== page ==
THE BLOG

The Education Age

21/02/2017 16:40

Today, the average three or four-year-old is proficient in using technology. They can navigate around intuitive phones and tablets leaving the most tech-savvy parents bemused. As a means of protection, we often try to discourage this usage and minimise screen time. We hark back to the days of climbing trees and rolling down hills, and rightly so. However, as much as we try to shield our mobile natives - Gen Z and Gen Alpha - from technology, the fact is, they are submerged in it, and contrary to popular belief, it's not all bad.

Let's face it, the next generation are being born with computers in hand. Everything from their thermometers to their passports are digital and so it should be. It's the way that the world is turning and there is tremendous benefit to be gained from this.

One place where technology is making a positive impact for both children and guardians is in schools. Education has long been run on archaic methods but this is slowly changing to reflect today's children in today's connected society.

New generations are experiencing technology for the first time outside of school - it's used for socialising or entertainment so why not embrace it in an environment that has been developed to teach and hone understanding.

As technology becomes an intrinsic part of our everyday lives what are the benefits to introducing it into the classroom? And how can we best implement and manage the technology and its users?

Making Learning Dynamic

Technology is without doubt a disruptive force in schools. The ability of interactive whiteboards, tablets, wearable devices and video sharing facilities to deliver engaging and exciting new ways to teach and learn cannot be underestimated.

At last month's Bett Conference the technology on display was worlds apart from the traditional classroom. The four -day conference showcased everything from robots that teach children how to ski on school trips, drones that are used for after school drone clubs to AR which has enabled students at an Ohio university to dissect bones and organs and view veins in detail.

IT in schools can also enable parents to gain a better understanding of their child's performance - whether that's viewing and tracking performance online, or using video webinar resources to view and understand more about the curriculum and the topics they explore. Greater use of technology can help parents be part of the learning process too. Increasing productivity through the use of digital. For example, it can enable homework to be sent home instantly via an online portal or email. Increasing efficiency and maximising output.

Beyond changing the interaction between teacher and parent, more importantly, is the impact on the relationship between teacher and student. Today teachers are having to think of evermore imaginative ways to captivate their young audience and technology could be the answer. A connected classroom could provide the ability to personalise lessons for children regardless of their abilities and provide a more interactive learning environment which could equally ease teacher workloads. Many virtualised learning now, enable students to dynamically access information and collaborate interactively with teaching staff - saving students and teachers time and governments money.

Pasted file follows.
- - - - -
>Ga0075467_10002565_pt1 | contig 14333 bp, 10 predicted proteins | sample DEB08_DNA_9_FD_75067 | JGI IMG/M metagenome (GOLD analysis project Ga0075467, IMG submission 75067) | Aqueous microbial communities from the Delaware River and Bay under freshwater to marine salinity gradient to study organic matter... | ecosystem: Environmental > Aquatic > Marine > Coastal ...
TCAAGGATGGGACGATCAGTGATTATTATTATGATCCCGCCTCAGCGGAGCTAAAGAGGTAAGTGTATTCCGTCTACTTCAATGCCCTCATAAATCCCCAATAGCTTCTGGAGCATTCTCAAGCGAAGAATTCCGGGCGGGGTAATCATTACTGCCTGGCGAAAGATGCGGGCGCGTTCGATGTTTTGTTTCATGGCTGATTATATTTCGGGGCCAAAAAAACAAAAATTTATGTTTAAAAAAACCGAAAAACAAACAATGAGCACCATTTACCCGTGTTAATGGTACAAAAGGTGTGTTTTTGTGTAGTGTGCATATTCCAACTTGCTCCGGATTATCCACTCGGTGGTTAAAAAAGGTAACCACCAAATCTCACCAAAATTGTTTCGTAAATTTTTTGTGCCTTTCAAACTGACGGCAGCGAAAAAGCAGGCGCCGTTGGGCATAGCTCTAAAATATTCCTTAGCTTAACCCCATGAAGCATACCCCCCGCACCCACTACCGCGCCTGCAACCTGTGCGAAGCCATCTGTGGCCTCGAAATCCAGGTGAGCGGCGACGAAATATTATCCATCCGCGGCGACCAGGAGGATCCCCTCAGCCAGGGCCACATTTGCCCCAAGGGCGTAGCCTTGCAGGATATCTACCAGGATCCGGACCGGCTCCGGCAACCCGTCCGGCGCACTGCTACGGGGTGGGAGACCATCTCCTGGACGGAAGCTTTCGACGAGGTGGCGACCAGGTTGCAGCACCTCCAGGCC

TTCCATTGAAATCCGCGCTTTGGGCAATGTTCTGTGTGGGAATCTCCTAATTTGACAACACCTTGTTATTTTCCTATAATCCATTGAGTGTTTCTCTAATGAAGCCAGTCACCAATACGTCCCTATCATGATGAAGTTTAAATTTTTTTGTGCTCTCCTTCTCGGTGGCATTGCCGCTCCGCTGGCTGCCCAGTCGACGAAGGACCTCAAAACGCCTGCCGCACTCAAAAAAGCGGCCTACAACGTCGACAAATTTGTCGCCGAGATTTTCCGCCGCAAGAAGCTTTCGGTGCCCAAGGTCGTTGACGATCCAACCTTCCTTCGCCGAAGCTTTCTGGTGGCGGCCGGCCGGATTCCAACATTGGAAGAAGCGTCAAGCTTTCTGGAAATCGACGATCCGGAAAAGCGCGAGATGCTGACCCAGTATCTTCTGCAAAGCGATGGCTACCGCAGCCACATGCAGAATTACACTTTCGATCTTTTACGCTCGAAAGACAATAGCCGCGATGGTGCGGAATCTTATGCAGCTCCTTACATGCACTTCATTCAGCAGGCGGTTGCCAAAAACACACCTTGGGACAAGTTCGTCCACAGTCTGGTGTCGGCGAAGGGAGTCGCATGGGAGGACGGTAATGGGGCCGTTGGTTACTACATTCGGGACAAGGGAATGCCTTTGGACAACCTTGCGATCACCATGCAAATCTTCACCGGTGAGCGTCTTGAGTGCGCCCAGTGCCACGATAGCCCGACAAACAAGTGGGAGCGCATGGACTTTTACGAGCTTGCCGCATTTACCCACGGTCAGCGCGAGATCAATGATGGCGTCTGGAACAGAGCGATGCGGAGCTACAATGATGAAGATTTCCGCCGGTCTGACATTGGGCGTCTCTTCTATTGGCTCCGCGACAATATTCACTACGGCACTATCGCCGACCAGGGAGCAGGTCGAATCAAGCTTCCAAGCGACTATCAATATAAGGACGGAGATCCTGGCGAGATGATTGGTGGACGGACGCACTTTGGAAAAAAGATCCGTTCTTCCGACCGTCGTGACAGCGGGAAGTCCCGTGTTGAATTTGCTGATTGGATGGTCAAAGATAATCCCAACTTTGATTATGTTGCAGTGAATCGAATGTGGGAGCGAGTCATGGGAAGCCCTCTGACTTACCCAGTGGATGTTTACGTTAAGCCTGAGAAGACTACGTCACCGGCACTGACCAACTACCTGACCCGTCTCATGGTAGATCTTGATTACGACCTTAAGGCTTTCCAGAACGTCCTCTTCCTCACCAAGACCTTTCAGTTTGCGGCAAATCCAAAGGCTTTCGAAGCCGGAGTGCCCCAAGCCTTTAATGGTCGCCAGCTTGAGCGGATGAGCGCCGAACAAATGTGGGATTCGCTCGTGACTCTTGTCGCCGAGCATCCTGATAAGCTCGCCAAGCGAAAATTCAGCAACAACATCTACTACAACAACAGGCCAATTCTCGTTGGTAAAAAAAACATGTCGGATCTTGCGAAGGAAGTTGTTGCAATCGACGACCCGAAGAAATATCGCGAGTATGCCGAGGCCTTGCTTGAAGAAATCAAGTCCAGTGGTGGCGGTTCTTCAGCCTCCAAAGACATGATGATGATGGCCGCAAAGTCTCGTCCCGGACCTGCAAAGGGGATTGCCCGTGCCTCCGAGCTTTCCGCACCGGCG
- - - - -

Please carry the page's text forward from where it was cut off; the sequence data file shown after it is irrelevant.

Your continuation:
Lingering Doubt

Despite the rapid rate of growth and investment in education technology - our recent research into 'Digital Dexterity', for example, found that over half of office workers feel that schools are currently providing students with the digital skills they need - doubt still lingers around the digitisation of our classrooms. How far is technology a worthwhile investment in a sector that's already facing serious funding challenges, and are we really using it to its full potential?

To gain some insight into this issue, 1,000 A-Level students were questioned last year about their attitudes towards technology at school. The results were revelatory, with 73% of the teenagers saying they felt frustrated at the inability of their teachers to use the technologies available to them effectively. The knock-on effects of this are serious; lack of concentration, impaired learning and reduced engagement to name but a few.

Implementing technology schemes is all about engaging with teachers first, to deliver tailored solutions fit for their needs. The right technology partner - one that understands how to harness IT to improve education, manage change effectively, and develop the skills of those using the technology - will help schools feel the benefits of these new ways of teaching.

Further education on technology must become stronger so graduates and school leavers are ready for the future that lies ahead of them. Let's awaken teaching to the opportunities enhanced use of technology presents, and develop an education system that can flourish in this new age. As a nation, we must work together to inspire more young people to learn digital skills before entering the workplace.

If I were you I'd look forward to a future where textbooks are replaced by software on a connected university campus, and you out away your devices for tree climbing at the weekends.

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